Let's Meat Adam is a short gay erotic-horror visual novel puzzle game about being a hunky West Hollywood white dude trapped in a gory escape room. It was released back in March 2017, but I didn't see anyone talk about it, so now I'm bringing it up, and I want to unpack both its commendable bravery and its mistakes.

I think my main beef is the inconsistency. First, it's as if 3 different artists worked on this game, and none of their visual styles cohere. But "inconsistent" also describes the game's politics: it admirably wants to reconcile intersectionality with the gay eroticization of white muscle dudes. This is a difficult design problem that I also struggle with in my own games! So much of the culture of gay sex, touchstones like Athletic Model Guild or Tom of Finland or Kenneth Anger or Joe Gage or the vast majority of gay porn, focus on a small subset of body types. It's surprisingly difficult to refer back to that history without perpetuating that same narrow focus.

Let's Meat Adam, bravely, tries to address this problem head-on. However, I think it doesn't quite succeed...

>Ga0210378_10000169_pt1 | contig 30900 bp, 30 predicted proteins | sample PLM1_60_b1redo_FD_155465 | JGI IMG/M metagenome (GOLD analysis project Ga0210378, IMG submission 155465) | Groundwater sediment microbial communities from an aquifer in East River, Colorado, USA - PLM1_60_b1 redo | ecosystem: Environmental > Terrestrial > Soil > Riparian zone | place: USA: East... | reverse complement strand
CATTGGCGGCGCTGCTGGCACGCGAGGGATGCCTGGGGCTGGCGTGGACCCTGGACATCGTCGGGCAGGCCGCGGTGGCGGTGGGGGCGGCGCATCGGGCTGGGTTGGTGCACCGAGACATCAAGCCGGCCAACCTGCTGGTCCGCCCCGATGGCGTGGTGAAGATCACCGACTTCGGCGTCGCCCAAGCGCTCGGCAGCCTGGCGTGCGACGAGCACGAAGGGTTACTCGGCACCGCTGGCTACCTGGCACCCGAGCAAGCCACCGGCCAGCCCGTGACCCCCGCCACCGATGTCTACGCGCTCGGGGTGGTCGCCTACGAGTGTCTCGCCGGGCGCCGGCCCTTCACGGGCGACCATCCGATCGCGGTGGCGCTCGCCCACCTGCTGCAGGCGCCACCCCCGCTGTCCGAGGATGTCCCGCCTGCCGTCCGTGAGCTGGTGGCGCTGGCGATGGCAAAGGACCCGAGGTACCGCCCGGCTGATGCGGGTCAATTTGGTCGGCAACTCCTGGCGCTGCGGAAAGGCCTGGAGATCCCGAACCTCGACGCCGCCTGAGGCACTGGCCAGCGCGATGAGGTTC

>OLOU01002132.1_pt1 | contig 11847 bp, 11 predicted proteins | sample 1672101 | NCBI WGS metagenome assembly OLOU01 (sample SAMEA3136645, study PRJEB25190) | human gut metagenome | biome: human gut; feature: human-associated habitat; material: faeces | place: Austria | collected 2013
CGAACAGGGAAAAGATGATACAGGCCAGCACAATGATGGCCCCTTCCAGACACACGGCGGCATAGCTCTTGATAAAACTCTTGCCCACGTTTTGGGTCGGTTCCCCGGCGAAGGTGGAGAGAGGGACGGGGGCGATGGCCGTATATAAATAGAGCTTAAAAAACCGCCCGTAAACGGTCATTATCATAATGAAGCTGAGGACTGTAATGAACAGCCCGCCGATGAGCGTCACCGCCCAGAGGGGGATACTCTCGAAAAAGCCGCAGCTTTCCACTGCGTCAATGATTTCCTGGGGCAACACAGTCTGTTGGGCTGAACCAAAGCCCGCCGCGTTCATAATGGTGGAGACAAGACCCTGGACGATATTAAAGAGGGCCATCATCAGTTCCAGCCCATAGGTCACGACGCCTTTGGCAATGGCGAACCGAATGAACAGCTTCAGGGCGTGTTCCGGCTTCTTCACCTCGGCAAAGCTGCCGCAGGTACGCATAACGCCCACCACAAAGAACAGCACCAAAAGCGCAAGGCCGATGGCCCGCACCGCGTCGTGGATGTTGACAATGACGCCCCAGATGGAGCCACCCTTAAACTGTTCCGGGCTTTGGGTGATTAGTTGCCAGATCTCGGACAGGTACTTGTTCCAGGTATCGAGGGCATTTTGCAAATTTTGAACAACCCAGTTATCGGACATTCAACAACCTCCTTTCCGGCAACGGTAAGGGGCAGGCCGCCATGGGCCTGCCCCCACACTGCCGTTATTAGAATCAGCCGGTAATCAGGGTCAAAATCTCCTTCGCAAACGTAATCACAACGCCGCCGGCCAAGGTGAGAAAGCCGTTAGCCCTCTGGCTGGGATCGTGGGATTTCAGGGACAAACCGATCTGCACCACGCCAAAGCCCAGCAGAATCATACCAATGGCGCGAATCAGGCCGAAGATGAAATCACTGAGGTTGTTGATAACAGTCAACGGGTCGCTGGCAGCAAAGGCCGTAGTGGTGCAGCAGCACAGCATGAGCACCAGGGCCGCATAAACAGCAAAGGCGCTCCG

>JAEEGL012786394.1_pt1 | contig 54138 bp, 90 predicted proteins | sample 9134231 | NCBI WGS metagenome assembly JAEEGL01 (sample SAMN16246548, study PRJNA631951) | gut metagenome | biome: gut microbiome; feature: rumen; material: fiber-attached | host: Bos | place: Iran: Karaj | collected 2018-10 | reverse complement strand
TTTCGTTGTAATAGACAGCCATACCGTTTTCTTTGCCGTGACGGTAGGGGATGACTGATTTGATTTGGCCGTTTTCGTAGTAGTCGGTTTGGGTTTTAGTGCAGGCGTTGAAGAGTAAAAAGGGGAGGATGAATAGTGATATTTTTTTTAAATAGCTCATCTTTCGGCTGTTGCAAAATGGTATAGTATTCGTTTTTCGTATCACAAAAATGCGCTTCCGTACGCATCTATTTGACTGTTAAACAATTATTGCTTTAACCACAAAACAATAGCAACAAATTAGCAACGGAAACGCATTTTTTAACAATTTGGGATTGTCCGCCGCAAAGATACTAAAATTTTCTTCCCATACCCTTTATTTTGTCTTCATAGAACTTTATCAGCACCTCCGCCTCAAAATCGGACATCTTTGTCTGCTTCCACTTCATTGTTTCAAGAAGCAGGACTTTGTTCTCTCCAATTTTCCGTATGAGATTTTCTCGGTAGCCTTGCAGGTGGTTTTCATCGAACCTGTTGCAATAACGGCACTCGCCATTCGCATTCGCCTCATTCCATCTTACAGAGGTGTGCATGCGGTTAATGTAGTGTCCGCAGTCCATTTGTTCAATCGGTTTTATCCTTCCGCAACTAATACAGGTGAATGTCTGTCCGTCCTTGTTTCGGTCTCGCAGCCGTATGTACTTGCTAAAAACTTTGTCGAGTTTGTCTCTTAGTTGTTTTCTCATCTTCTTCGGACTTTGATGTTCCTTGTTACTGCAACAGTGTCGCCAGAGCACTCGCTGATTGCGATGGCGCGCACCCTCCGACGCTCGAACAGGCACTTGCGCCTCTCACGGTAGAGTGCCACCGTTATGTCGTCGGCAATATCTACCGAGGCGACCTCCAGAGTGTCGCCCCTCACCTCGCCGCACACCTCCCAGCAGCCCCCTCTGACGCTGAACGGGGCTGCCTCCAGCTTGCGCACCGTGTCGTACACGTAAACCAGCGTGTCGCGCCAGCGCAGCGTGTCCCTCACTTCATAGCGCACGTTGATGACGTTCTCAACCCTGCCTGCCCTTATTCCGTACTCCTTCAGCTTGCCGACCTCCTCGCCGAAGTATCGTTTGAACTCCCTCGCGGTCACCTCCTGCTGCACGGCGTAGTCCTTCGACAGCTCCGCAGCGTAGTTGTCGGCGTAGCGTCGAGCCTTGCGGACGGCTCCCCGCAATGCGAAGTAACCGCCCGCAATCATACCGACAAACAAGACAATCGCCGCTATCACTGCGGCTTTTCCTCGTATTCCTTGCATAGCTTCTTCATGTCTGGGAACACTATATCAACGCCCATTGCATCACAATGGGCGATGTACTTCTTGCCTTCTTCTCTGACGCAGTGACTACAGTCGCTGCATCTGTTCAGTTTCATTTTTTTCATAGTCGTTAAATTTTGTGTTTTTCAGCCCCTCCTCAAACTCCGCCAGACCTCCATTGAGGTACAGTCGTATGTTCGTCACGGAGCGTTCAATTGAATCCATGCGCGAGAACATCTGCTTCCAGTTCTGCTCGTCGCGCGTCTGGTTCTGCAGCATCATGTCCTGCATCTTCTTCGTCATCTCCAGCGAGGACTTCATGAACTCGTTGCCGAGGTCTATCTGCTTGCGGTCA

(⚠ SPOILER ALERT: I'm going to discuss the plot, structure, and ending of the game!... ⚠)


Tuesday, June 13, 2017

Against simpler times


Years ago, I wrote about a hypothetical 2013 Queer Feminist Agenda for games. What an innocent time that was! Back then, I argued that we needed to pursue industry-wide reform, build-up theories of queer games, and combat gay apathy about queer politics.

Obviously a lot of that didn't really pan out, and now the world feels totally different: since 2013, Gamergate, Ferguson, Pulse, and Trump all happened, to say the least. Many people have now left video games for greener pastures, or have taken on more urgent politics beyond games... and anyway, Twitter just feels so much more stressful now. It's honestly kind of hard for me to still care about video games like I did back then. (Did we really use Twitter to argue about formalism in games? That's what we used Twitter for? Wow.)